As I have written in my last few articles, my wife and I over the past while have come to embrace a Catholicism that connects us more to our rich heritage (some call it Traditional Catholicism – which is just Catholicism) . I won’t go into detail what that means here, but you can look it up if you so choose. But, essentially, it means that we are trying to figure out how to go about embracing the faithful/ traditional teachings of the Church, as well as how we can incorporate traditional Catholic culture and a Traditional prayer life in our home. This means that I have been brushing up on my Latin, and that my wife has re-evaluated her wardrobe to see how she can incorporate more dresses and skirts. There are a lot of things to consider, as anyone who has spent time in a Traditional Catholic community, there is a temptation among many to embrace a sort of “Catholic Amish” way of life. Some people seem to try and recreate a pre-Vatican II world, rather than find a way to bring Tradition to life in our current day.
Now, this is where G.K. Chesterton and Country Music come in. I know what you are thinking, obviously those two things go together seamlessly… Let me explain. My path to Tradition really came about when we moved to a small town, at which time I discovered Gilbert Keith Chesterton and Tim McGraw. When we moved to our small town, we encountered small town virtues, which are the fruits of Catholic morals. Morals are foundational for our life as Christians, they are philosophical and doctrinal. Small town living is where you see the morals of our faith lived out. Instead of hearing about charity in an abstract sense, you see it in action when 12 of your closest friends that you just met show up with pick-ups to help you move. St Thomas Aquinas speaks of “drinking to hilarity” as the appropriate way to consume alcohol, but when you live in the city, this usually only happens at weddings, as clubs and bars aren’t really the best places to celebrate over a pint and conversation. But, in a small town, life becomes like a country song as you sit on your porch and share a few beers and wax philosophically about your children and your God. There is something magic about the twang of a banjo when coupled with the popping of a cork from a bottle of Chimay.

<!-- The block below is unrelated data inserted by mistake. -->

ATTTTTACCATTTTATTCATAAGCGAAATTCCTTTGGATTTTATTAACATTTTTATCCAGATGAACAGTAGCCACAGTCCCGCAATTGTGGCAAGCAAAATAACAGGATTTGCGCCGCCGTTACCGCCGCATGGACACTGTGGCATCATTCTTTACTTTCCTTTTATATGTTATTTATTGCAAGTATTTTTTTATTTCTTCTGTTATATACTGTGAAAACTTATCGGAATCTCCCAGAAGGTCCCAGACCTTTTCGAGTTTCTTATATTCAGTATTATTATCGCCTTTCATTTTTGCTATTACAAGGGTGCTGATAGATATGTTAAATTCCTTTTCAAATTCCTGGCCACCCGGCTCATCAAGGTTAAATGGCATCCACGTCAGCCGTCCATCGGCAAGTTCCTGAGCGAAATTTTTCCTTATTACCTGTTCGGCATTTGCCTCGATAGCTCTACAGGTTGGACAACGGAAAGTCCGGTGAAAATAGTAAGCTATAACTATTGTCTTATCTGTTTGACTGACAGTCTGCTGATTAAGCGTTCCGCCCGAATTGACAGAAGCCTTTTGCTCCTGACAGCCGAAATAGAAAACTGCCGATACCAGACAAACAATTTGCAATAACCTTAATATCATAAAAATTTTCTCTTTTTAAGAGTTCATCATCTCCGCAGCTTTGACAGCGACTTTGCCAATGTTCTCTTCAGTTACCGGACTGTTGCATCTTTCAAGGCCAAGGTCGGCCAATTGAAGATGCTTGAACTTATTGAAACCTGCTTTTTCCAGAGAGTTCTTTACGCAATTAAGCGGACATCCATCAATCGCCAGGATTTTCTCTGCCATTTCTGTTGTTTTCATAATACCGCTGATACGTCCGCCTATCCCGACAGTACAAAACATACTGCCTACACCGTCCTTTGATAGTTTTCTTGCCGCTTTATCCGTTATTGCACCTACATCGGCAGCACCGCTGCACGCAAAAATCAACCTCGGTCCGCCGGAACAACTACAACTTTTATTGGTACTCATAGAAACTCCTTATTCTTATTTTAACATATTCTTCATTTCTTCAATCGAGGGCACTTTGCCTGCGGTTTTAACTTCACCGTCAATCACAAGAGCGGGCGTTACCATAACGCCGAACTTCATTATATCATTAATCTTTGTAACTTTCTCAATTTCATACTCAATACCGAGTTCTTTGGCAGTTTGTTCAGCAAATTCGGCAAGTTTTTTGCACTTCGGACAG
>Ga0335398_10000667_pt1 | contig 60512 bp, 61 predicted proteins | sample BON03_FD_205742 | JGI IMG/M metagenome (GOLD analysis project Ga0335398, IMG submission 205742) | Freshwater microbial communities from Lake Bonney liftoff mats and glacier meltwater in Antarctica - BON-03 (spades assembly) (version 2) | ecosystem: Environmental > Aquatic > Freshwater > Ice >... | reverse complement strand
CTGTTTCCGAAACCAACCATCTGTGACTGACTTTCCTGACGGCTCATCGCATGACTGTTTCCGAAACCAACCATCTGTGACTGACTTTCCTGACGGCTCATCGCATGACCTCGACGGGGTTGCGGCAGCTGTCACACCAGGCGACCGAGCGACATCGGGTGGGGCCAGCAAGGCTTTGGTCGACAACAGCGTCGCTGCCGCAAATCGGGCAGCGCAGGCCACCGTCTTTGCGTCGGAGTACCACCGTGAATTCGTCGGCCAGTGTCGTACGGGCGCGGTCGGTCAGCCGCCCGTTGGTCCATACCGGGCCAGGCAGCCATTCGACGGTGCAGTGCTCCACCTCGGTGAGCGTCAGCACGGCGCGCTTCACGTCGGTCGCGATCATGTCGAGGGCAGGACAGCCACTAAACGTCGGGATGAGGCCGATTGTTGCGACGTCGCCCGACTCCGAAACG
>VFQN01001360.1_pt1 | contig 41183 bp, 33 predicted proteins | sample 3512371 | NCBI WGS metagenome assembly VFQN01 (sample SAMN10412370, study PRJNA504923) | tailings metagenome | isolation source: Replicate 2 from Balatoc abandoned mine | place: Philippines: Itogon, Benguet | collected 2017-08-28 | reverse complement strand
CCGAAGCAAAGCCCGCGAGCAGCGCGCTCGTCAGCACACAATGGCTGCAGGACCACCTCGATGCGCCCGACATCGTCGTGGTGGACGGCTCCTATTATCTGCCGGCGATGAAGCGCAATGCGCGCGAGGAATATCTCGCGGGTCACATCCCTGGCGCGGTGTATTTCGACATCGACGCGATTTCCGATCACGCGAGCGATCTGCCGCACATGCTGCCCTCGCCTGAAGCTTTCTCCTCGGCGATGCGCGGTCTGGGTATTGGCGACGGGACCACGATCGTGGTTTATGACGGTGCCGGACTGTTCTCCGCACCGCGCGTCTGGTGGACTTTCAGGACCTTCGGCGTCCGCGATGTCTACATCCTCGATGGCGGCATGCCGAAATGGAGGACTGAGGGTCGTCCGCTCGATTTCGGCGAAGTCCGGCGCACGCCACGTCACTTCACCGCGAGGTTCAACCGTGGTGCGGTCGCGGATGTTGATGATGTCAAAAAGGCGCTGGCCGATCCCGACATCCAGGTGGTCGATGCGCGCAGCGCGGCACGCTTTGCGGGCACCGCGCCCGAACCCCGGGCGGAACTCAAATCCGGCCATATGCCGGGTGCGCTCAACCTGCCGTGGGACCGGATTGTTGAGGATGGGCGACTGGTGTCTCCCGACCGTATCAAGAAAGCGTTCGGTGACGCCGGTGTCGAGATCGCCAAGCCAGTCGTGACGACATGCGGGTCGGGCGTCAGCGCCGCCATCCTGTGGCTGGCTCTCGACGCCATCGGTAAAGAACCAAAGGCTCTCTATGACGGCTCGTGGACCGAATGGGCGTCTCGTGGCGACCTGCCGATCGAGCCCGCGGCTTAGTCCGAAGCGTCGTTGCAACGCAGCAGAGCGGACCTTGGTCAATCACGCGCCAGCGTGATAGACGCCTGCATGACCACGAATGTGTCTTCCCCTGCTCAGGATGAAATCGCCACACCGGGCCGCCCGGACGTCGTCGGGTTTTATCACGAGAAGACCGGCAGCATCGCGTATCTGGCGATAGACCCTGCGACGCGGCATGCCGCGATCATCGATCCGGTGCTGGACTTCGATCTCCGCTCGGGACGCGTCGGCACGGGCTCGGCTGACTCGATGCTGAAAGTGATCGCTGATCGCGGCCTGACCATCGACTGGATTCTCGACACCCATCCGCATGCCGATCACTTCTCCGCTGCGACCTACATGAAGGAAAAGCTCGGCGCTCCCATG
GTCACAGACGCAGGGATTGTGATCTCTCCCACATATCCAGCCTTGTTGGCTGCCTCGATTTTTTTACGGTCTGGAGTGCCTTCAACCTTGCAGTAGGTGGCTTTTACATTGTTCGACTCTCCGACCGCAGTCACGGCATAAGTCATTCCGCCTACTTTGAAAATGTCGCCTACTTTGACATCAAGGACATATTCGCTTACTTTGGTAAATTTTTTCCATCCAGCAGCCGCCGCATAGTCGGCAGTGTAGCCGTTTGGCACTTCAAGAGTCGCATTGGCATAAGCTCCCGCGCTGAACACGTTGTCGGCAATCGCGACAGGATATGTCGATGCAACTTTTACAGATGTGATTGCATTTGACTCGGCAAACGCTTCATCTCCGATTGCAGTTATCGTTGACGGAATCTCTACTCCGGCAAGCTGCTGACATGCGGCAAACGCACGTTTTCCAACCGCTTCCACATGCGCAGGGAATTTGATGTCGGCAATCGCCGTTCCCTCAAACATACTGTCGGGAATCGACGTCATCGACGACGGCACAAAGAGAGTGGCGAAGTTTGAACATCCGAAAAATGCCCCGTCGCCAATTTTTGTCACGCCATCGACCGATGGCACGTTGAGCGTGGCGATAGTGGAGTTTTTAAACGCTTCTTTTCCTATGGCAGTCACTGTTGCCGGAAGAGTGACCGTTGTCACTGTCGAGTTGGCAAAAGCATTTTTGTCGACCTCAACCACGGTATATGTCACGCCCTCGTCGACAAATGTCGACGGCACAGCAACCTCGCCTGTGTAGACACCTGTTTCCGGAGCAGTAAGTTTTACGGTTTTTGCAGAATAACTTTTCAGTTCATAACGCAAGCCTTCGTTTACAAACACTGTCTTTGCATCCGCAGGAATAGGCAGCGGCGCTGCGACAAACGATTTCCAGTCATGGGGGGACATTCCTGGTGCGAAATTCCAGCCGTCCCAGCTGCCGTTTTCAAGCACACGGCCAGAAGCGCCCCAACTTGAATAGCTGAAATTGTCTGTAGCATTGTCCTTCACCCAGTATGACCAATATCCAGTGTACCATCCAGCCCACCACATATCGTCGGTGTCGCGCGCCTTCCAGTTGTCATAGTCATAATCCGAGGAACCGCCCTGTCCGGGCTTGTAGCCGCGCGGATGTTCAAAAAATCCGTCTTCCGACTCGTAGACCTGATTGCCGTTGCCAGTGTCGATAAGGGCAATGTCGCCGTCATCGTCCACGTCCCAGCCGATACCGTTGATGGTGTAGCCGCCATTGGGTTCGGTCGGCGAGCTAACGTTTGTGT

When I began to read Chesterton, I discovered an author who was so distinctly Catholic because he was so distinctly “normal”. Not that he was worldly, but he was simply a man, who was simply Catholic, who understood the nature of a fallen world and who understood that to stand against the current of the times, we must plant our feet firmly in Rome. He understood that this life was short and that we must repent and pray and give honour to God. That being said, he understood that living this life with a frown in a pharisaic manner would do nothing to honour our Lord. Our Lord turned hundreds of litres of water in the most excellent vintage; He spent his last earthly night with his closest friends feasting and drinking wine. He spent years travelling the countryside, sleeping under the stars, his best friends in the world as his camp-mates. He taught us that the poor would always be with us, but that was not a reason to forgo adorning our loved ones with oil, even if we could sell it for a few shekels. He taught us that the letter of the Law was dead unless the Spirit of the Law was honoured.